Saturday, October 29, 2016

The festal Office of Lauds - a case of organic development of the liturgy or not?

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So far in this series we have looked at the psalms that St Benedict assigned to Lauds, and the logic he used to selected them.

Over time, however, a 'festal' Office has developed involving the substitution of Psalm 92 for Psalm 50; Psalm 99 for the first variable psalm of the day; Psalm 62 for the second variable psalm of the day; and the use of a 'festal' canticle in place of the traditional ferial one.

To what extend should this festal Office be regarded as a valid and/or desirable development?  Is there a case for reverting to the ancient practice specified by St Benedict (particularly given that the modern Liturgy of the Hours largely moves away from festal Offices, with the exception of Vespers)?

Organic development of the liturgy

The Benedictine Rule in specifying exactly which psalms should be said at each hour and day.  Nonetheless, though the Rule is always the guide for Benedictines, nothing in it is set in stone: St Benedict regularly encourages the abbot to adapt its provisions to the needs of his particular monastery, and this applies to the Office as much as any other part of the Rule.

St Benedict explicitly provides, for example, for a less onerous method of saying the Office in smaller monasteries, and offers a permission to order the psalm cursus differently (notwithstanding some later opinions to the effect that this was just a humility formula).

Nor is the liturgy something that is pickled in amber; rather it is a living entity that grows and develops over time.

That 'development' process, though, is not always entirely linear: the entire repertoire of Gregorian chant that is now the norm for the traditional form of the Office, for example, was a reconstruction of medieval practice effected by the Solesmes Congregation centuries after it had been abandoned in practice.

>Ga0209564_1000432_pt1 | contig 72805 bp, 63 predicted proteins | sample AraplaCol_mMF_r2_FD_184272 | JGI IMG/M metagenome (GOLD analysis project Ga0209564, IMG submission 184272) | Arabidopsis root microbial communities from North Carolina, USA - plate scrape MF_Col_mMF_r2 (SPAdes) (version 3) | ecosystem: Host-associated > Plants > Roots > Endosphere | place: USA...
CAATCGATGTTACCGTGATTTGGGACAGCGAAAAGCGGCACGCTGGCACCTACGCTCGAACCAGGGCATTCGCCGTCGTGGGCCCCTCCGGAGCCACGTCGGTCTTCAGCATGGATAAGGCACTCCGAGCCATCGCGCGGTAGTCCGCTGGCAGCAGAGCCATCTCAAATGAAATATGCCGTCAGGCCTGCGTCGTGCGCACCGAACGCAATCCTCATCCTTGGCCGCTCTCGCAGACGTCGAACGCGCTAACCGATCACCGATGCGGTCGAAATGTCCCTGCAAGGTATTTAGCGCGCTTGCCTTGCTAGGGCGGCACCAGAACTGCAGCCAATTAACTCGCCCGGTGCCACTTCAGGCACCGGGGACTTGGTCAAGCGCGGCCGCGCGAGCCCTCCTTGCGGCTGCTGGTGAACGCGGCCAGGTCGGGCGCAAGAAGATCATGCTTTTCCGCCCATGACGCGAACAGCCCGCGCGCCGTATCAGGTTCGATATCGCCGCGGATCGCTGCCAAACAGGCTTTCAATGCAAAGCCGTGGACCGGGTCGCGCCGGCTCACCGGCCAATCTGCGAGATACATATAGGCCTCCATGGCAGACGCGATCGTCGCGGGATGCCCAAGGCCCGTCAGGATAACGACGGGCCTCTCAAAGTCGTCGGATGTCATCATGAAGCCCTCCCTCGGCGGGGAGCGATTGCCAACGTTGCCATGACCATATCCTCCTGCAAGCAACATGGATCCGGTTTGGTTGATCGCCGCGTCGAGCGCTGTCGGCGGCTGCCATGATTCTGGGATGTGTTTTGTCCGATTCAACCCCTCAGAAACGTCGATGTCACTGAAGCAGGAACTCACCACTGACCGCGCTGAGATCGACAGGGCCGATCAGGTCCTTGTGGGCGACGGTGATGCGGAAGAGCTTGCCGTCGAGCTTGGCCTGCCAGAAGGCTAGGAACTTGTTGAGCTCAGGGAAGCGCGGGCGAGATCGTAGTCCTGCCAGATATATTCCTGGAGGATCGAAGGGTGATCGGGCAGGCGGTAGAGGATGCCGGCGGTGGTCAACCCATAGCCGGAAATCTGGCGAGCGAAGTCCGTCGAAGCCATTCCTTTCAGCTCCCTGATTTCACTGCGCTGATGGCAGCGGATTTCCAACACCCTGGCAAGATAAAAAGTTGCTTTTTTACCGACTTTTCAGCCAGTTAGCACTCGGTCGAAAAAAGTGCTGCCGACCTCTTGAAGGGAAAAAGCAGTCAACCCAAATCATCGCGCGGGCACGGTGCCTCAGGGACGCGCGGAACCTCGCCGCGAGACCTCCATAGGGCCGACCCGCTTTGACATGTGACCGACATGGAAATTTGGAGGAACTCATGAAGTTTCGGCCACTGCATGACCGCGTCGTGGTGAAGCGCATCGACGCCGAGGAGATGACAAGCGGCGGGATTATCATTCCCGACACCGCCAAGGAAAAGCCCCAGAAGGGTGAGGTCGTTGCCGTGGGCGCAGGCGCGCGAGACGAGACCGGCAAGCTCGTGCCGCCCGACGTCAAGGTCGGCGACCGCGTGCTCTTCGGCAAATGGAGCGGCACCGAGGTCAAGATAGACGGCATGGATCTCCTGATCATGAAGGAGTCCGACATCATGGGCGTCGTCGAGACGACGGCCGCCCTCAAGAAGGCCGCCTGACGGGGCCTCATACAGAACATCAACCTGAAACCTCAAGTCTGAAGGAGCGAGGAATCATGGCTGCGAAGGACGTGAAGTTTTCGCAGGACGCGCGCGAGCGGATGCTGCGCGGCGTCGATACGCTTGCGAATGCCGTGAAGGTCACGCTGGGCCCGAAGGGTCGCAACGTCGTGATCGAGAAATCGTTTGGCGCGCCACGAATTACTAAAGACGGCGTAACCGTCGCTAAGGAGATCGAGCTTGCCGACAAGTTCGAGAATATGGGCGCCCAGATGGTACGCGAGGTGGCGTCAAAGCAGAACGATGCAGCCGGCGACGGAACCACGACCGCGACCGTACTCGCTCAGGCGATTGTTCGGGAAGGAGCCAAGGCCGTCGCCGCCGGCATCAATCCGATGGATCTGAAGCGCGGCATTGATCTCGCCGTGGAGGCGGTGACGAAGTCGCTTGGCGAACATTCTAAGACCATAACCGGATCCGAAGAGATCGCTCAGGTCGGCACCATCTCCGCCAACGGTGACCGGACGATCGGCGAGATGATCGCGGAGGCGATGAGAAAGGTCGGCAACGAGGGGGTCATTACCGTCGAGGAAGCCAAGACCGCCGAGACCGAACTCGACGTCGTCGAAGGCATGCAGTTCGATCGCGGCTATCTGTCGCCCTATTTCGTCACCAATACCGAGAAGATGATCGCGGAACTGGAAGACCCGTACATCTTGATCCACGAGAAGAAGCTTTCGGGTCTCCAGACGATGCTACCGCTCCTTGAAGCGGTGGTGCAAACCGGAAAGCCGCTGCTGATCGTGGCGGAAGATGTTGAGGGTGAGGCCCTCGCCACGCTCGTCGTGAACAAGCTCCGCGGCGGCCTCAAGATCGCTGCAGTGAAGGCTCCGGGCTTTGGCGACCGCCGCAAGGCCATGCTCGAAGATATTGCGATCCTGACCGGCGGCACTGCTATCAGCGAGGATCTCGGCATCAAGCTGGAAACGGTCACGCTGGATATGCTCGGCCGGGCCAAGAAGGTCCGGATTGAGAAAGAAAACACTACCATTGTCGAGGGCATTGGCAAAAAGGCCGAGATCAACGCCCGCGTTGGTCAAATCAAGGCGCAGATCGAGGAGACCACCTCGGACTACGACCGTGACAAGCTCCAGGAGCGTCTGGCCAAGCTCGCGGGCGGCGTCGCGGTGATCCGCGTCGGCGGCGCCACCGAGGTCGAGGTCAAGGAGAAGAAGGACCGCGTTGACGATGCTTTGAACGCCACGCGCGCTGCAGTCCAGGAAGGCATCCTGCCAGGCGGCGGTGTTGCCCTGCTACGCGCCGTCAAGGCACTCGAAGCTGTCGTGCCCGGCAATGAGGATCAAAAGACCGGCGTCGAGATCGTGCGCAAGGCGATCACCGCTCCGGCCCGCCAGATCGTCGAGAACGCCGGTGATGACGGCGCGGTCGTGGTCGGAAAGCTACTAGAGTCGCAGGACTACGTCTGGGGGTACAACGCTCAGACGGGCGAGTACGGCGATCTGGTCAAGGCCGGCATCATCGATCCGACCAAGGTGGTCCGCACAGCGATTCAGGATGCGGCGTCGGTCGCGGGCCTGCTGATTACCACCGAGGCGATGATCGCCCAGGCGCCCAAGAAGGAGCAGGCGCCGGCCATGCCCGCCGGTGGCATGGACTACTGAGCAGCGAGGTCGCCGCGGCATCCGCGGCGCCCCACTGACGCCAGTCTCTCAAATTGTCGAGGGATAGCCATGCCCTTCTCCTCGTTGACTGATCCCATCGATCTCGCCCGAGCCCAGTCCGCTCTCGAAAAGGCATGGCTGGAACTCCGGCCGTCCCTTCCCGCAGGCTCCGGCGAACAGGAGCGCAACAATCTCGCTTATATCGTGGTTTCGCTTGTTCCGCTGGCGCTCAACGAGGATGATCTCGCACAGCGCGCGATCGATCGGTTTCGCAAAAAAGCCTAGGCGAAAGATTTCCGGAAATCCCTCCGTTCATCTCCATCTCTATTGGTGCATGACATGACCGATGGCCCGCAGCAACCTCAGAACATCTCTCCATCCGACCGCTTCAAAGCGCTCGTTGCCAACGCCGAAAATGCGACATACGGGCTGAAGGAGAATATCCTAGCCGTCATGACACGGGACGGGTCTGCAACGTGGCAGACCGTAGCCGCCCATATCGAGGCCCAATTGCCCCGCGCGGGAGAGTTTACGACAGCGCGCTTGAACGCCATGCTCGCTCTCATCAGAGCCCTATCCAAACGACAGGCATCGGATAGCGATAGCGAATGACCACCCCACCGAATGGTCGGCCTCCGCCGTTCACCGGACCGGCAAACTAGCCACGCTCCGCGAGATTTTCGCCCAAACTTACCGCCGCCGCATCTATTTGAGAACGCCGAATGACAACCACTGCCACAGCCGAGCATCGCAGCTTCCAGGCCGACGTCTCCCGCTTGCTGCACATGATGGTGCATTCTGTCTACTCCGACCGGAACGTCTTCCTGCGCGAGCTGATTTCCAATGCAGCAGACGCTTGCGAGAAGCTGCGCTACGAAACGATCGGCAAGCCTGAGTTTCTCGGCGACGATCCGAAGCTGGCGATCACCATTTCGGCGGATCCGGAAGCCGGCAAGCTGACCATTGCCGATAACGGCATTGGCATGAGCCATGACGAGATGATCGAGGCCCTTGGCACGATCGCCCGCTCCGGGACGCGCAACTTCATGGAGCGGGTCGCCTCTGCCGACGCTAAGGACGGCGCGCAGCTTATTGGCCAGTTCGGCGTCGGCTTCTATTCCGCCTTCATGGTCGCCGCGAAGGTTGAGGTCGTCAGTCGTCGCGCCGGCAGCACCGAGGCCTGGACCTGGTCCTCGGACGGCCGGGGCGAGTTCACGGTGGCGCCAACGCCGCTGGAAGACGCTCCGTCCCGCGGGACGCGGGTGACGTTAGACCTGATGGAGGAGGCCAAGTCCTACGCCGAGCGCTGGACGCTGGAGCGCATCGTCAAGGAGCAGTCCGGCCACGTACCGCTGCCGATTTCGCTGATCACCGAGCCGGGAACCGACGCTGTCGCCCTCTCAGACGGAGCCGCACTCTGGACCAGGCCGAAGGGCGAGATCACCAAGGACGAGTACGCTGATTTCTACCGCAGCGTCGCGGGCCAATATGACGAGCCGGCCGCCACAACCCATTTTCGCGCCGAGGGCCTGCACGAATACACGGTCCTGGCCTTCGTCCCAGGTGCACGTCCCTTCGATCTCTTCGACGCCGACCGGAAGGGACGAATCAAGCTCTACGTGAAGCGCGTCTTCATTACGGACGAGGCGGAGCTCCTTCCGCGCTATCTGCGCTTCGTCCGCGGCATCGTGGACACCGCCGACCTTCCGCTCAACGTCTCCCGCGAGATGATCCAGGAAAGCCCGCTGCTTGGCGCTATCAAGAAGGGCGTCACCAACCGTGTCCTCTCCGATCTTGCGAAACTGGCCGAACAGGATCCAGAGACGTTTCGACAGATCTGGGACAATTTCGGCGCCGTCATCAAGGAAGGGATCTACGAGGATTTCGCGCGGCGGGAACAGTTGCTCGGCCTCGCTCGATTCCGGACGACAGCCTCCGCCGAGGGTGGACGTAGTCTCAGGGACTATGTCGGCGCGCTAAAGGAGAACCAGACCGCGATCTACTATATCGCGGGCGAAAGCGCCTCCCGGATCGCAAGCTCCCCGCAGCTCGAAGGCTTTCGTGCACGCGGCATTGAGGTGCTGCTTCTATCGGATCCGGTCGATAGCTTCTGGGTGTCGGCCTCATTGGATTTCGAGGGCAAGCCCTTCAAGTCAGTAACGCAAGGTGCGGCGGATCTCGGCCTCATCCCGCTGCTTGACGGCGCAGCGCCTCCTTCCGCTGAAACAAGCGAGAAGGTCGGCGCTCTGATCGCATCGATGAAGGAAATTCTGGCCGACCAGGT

Accordingly, by better understanding the reasons for St Benedict's original specifications, we are better placed to consider whether particular developments in the Office are consistent with what came before and a logical outgrowth of them ('organic') or not; and whether such developments remain desirable now.

The festal Office of Lauds and its origins

The Rule itself mentions a festal Office only for Matins (Vigils): St Benedict instructs that the psalms of the day are to be used, but in the framework of the Sunday Office structure.  That is, three Nocturns with twelve readings is to be used on major feast days.

It is easy how to see,though, how this logic could be applied to the other hours: all that was necessary was to change the antiphons to ones appropriate to the feast.

The priority St Benedict placed on his psalm cursus probably reflects both the particular character with which he invests in each of the hours through his selection of psalms (such as the references to morning prayer at Lauds, and the repeated motifs or memes we have been discussing in this series) and to the weekly thematic program I think he has designed into his Office around the life of Christ (that flows from the Old Testament canticles of Lauds).

The desire to give a greater prominence to the great feasts of the liturgical year in the Office though, and to the feasts of the saints, seems to have led to modifications of the Benedictine Office very early indeed. 

A letter of Abbot Theodore of Monte Cassino (held office 777-796), for example, explains that the monks there used psalms and responsories of the Roman, rather than the Benedictine (getting to twelve psalms by the expedient of dividing three of them), for the major feasts such as Christmas, Epiphany, Ascension and the major saints (viz SS Peter, Martin and Benedict).

And a document from 836 (between the monasteries of St Denis and Fleury) provides the first record of fully developed monastic festal Offices, for the feasts of St Denis and the Transitus of St Benedict.

The substitution of Psalm 92 for Psalm 50 at Lauds on major feasts in imitation of the Roman Office seems to have been one of these very early innovations, though the addition of the other two 'festal' psalms of Lauds doesn't seem to have occurred until the fourteenth century, and then only in selected locations.

There are also purely practical reasons for the development of sets of festal psalms, namely limiting the number of different psalm tones that have to be learnt, given that antiphons can require any of ten different psalm tones (ie the 8 standard tones plus the tonus peregrinus and the tonus irregulariter) to be used.  As the Office chants became more elaborate, and the number of feasts proliferated, this was perhaps increasingly important.

Personally though, I have to admit a strong attachment to the ferial psalm cursus, given the careful selection process that clearly went into it, and would prefer to see it restored.

Nonetheless, the last few posts in this series look at each of the festal psalms.

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